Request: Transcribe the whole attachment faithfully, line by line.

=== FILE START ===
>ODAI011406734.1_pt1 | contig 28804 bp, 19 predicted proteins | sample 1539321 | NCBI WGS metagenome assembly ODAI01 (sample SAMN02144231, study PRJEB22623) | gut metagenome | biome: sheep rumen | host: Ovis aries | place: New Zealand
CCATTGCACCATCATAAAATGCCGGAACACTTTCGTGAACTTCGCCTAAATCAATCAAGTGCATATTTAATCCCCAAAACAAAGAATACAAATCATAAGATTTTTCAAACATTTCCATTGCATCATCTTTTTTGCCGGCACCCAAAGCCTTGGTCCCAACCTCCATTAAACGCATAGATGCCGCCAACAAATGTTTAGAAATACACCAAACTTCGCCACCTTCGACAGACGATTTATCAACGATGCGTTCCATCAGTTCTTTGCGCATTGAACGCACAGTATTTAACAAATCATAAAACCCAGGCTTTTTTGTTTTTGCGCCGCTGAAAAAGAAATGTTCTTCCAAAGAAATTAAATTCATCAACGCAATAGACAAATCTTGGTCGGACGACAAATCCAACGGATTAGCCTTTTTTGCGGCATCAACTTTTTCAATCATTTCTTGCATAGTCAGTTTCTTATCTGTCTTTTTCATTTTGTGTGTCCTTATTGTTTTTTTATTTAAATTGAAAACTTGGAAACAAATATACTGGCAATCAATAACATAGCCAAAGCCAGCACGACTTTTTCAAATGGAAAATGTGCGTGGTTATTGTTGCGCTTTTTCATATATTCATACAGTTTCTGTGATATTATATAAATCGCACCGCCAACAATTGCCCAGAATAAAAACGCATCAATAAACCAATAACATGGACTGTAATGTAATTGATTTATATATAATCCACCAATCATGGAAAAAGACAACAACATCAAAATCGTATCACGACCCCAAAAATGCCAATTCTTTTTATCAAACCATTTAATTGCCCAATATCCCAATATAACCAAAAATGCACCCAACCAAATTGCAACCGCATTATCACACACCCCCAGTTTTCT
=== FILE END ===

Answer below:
>ODAI011406734.1_pt1 | contig 28804 bp, 19 predicted proteins | sample 1539321 | NCBI WGS metagenome assembly ODAI01 (sample SAMN02144231, study PRJEB22623) | gut metagenome | biome: sheep rumen | host: Ovis aries | place: New Zealand
CCATTGCACCATCATAAAATGCCGGAACACTTTCGTGAACTTCGCCTAAATCAATCAAGTGCATATTTAATCCCCAAAACAAAGAATACAAATCATAAGATTTTTCAAACATTTCCATTGCATCATCTTTTTTGCCGGCACCCAAAGCCTTGGTCCCAACCTCCATTAAACGCATAGATGCCGCCAACAAATGTTTAGAAATACACCAAACTTCGCCACCTTCGACAGACGATTTATCAACGATGCGTTCCATCAGTTCTTTGCGCATTGAACGCACAGTATTTAACAAATCATAAAACCCAGGCTTTTTTGTTTTTGCGCCGCTGAAAAAGAAATGTTCTTCCAAAGAAATTAAATTCATCAACGCAATAGACAAATCTTGGTCGGACGACAAATCCAACGGATTAGCCTTTTTTGCGGCATCAACTTTTTCAATCATTTCTTGCATAGTCAGTTTCTTATCTGTCTTTTTCATTTTGTGTGTCCTTATTGTTTTTTTATTTAAATTGAAAACTTGGAAACAAATATACTGGCAATCAATAACATAGCCAAAGCCAGCACGACTTTTTCAAATGGAAAATGTGCGTGGTTATTGTTGCGCTTTTTCATATATTCATACAGTTTCTGTGATATTATATAAATCGCACCGCCAACAATTGCCCAGAATAAAAACGCATCAATAAACCAATAACATGGACTGTAATGTAATTGATTTATATATAATCCACCAATCATGGAAAAAGACAACAACATCAAAATCGTATCACGACCCCAAAAATGCCAATTCTTTTTATCAAACCATTTAATTGCCCAATATCCCAATATAACCAAAAATGCACCCAACCAAATTGCAACCGCATTATCACACACCCCCAGTTTTCT